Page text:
SPOKANE COUNTY, Wash. — Spokane County Regional Solid Waste System (SCRSWS) is providing guidance to those impacted by the devastation of recent wildfires and who may be anxious to begin clean up, about important next steps in the debris removal process.
“Our hearts continue to be with those who have lost homes, belongings, livelihoods and more. I want to assure all those impacted we are working at deliberate speed to help our communities clean up and recover. The Spokane County Regional Solid Waste System is working with its partnering agencies and industry professionals to expedite the special handling requirements. We ask for your patience and understanding, and will share additional information as soon as it becomes available,” said Debra Geiger, Director of SCRSWS.
Spokane Regional Health District and the Spokane Clean Air Agency have issued joint guidance about handling debris. Guidance is available online here. Property owners should be aware that extremely hazardous waste may be present in ash and other fire-related debris (asbestos, heavy metals, toxic chemicals, etc.).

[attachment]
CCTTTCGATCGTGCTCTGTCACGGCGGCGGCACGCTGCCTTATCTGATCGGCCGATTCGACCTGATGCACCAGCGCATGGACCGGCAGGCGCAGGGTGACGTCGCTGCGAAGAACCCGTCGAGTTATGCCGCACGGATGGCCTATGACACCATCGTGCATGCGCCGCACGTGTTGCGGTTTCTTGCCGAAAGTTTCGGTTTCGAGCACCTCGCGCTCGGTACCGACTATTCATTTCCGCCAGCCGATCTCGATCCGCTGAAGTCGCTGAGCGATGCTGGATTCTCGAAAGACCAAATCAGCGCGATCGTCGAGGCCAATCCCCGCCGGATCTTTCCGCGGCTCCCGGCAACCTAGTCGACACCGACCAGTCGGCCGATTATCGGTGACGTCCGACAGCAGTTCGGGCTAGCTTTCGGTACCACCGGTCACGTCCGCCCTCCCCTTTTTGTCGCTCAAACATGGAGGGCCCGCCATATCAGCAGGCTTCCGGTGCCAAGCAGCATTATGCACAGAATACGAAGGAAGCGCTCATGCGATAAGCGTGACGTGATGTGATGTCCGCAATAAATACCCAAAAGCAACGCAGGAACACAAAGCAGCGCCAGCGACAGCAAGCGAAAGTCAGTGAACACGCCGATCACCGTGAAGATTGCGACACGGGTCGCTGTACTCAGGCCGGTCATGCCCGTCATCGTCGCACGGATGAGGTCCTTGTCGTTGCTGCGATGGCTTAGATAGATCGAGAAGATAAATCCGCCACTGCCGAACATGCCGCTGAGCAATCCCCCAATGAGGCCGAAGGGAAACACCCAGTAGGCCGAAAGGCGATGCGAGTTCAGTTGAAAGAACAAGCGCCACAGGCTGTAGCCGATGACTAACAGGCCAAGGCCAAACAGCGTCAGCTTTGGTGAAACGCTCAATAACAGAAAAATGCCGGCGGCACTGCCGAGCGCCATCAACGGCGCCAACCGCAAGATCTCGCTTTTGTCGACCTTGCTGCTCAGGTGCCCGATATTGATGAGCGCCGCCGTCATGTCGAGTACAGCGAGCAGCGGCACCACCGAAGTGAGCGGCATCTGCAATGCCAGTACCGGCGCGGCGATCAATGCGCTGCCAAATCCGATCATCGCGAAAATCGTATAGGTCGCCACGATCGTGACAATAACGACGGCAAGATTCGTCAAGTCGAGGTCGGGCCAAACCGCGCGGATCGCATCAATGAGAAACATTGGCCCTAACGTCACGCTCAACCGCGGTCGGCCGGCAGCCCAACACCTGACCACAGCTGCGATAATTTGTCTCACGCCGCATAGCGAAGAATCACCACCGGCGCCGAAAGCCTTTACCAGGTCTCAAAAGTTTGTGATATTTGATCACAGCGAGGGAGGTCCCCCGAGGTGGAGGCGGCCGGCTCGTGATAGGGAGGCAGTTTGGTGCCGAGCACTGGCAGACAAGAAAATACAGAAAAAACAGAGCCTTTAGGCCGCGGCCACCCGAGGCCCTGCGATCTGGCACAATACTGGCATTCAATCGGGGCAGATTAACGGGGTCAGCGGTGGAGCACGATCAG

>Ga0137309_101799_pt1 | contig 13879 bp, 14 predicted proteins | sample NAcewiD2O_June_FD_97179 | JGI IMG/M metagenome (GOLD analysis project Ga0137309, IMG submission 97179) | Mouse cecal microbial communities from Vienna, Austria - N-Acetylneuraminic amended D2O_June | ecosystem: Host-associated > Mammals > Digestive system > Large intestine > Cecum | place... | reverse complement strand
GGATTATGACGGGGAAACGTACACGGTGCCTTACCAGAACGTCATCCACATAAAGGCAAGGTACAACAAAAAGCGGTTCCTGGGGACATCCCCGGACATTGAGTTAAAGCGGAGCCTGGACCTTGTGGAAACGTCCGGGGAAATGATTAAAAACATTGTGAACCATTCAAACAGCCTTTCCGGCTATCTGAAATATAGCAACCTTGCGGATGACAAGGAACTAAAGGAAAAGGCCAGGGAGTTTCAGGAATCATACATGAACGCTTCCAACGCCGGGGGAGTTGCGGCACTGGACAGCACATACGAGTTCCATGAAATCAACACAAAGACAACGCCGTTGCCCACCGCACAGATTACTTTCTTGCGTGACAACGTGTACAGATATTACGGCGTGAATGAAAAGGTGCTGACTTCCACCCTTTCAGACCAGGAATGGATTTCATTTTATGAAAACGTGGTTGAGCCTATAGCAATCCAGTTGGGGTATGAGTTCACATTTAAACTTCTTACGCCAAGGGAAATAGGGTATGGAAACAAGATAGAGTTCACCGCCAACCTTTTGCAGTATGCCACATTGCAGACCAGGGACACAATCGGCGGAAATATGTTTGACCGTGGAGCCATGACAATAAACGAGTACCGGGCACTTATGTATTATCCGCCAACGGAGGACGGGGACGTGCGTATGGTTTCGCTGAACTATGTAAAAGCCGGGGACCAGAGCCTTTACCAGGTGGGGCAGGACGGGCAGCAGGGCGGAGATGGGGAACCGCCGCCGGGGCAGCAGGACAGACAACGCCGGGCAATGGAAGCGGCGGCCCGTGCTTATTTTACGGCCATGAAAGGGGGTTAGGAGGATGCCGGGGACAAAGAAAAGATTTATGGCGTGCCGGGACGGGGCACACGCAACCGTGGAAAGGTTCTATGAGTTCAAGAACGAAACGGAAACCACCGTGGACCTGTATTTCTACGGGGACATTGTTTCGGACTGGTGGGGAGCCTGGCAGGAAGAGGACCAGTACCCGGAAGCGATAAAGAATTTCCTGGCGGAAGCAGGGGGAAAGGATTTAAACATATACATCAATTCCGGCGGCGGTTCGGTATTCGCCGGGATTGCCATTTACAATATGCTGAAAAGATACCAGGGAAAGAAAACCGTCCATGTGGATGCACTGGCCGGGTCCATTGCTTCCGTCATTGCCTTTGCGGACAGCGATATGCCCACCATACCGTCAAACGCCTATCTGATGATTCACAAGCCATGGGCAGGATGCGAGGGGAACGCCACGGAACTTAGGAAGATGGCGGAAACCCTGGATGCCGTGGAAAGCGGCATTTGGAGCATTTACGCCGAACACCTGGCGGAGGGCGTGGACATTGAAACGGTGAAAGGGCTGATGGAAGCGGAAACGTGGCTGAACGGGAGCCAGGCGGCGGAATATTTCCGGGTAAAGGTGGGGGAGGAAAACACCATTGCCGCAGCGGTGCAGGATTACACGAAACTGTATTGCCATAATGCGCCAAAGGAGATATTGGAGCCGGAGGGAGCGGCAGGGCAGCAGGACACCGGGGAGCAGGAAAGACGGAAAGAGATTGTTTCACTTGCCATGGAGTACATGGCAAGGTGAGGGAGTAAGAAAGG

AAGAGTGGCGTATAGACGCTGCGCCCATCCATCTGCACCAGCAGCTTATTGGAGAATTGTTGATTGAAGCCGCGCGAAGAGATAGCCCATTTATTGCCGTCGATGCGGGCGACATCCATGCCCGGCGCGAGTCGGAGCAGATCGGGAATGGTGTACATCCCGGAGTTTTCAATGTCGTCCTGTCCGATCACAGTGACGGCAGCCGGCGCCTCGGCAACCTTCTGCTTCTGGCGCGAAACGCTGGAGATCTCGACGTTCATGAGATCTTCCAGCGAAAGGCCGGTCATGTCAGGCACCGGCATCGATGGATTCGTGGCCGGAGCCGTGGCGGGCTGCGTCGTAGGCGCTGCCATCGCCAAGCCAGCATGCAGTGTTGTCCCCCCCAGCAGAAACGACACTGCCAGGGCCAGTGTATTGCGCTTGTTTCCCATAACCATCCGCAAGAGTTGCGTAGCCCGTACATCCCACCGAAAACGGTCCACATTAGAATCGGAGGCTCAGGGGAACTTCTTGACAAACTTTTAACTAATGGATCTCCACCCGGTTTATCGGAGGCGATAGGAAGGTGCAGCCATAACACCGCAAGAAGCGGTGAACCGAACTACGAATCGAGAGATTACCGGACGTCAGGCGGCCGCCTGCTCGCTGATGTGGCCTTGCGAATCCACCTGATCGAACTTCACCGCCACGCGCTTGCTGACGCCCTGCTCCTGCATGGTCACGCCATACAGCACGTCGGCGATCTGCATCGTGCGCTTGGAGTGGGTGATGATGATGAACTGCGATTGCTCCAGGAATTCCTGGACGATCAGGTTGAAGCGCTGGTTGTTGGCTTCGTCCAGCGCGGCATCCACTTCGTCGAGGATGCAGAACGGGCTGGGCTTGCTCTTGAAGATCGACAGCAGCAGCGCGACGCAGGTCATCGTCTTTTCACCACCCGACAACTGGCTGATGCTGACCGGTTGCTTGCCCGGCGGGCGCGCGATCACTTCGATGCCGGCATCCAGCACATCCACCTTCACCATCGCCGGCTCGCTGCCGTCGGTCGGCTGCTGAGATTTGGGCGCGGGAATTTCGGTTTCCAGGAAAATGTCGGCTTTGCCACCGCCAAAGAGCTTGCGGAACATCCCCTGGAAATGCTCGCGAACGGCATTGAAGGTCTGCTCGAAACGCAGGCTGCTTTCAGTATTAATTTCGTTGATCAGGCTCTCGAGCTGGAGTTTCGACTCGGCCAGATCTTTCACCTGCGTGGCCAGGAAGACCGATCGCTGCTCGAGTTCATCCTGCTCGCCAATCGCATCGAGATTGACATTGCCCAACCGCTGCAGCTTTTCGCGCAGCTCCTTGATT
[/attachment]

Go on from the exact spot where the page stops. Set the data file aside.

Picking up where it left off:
Accepted Solid Waste
Spokane County’s North County Transfer Station and the Valley Transfer Station can accept some fire-related debris. The materials must be “recognizable”; such as furniture, appliances, scrap metal, spoiled food, burned vegetation, household items, tools, machinery, and
regular household trash. However, if these items are coated in ash – they will be rejected. For information on accepted fire debris at the City’s Waste to Energy Facility, please call (509) 625-6580.
The region’s three transfer stations: North County, Spokane Valley and the Waste to Energy Facility (see attached map) CANNOT accept any ash or structural/demolition fire debris. At this time, officials with the system are consulting with local solid waste service providers, the State of Washington, and other regulatory agencies to determine how to efficiently and safely dispose of fire-related materials during the recovery process.
In addition to fire debris containing ashes and structural/demolition materials, scrapings and soils will not be accepted at these facilities. After a disaster, materials that are potentially hazardous and could endanger public and environmental health standards require special handling, management, and testing before they can be disposed of properly.
It is strongly recommended that insured property owners consult with insurance providers in advance, and hire only certified, licensed and bonded contractors to assist with clean-up efforts. The Washington State Department of Labor & Industries has a verification tool available.
Additional information regarding disposal options will be provided the week of August 28, 2023.